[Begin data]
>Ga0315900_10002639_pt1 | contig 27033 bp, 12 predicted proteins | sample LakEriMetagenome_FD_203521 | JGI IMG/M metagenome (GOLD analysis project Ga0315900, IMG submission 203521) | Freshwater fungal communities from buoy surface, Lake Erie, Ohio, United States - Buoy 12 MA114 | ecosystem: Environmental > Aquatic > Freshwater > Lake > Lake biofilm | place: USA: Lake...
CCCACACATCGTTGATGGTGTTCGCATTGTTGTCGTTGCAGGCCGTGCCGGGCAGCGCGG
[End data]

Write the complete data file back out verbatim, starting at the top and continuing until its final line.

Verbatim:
>Ga0315900_10002639_pt1 | contig 27033 bp, 12 predicted proteins | sample LakEriMetagenome_FD_203521 | JGI IMG/M metagenome (GOLD analysis project Ga0315900, IMG submission 203521) | Freshwater fungal communities from buoy surface, Lake Erie, Ohio, United States - Buoy 12 MA114 | ecosystem: Environmental > Aquatic > Freshwater > Lake > Lake biofilm | place: USA: Lake...
CCCACACATCGTTGATGGTGTTCGCATTGTTGTCGTTGCAGGCCGTGCCGGGCAGCGCGG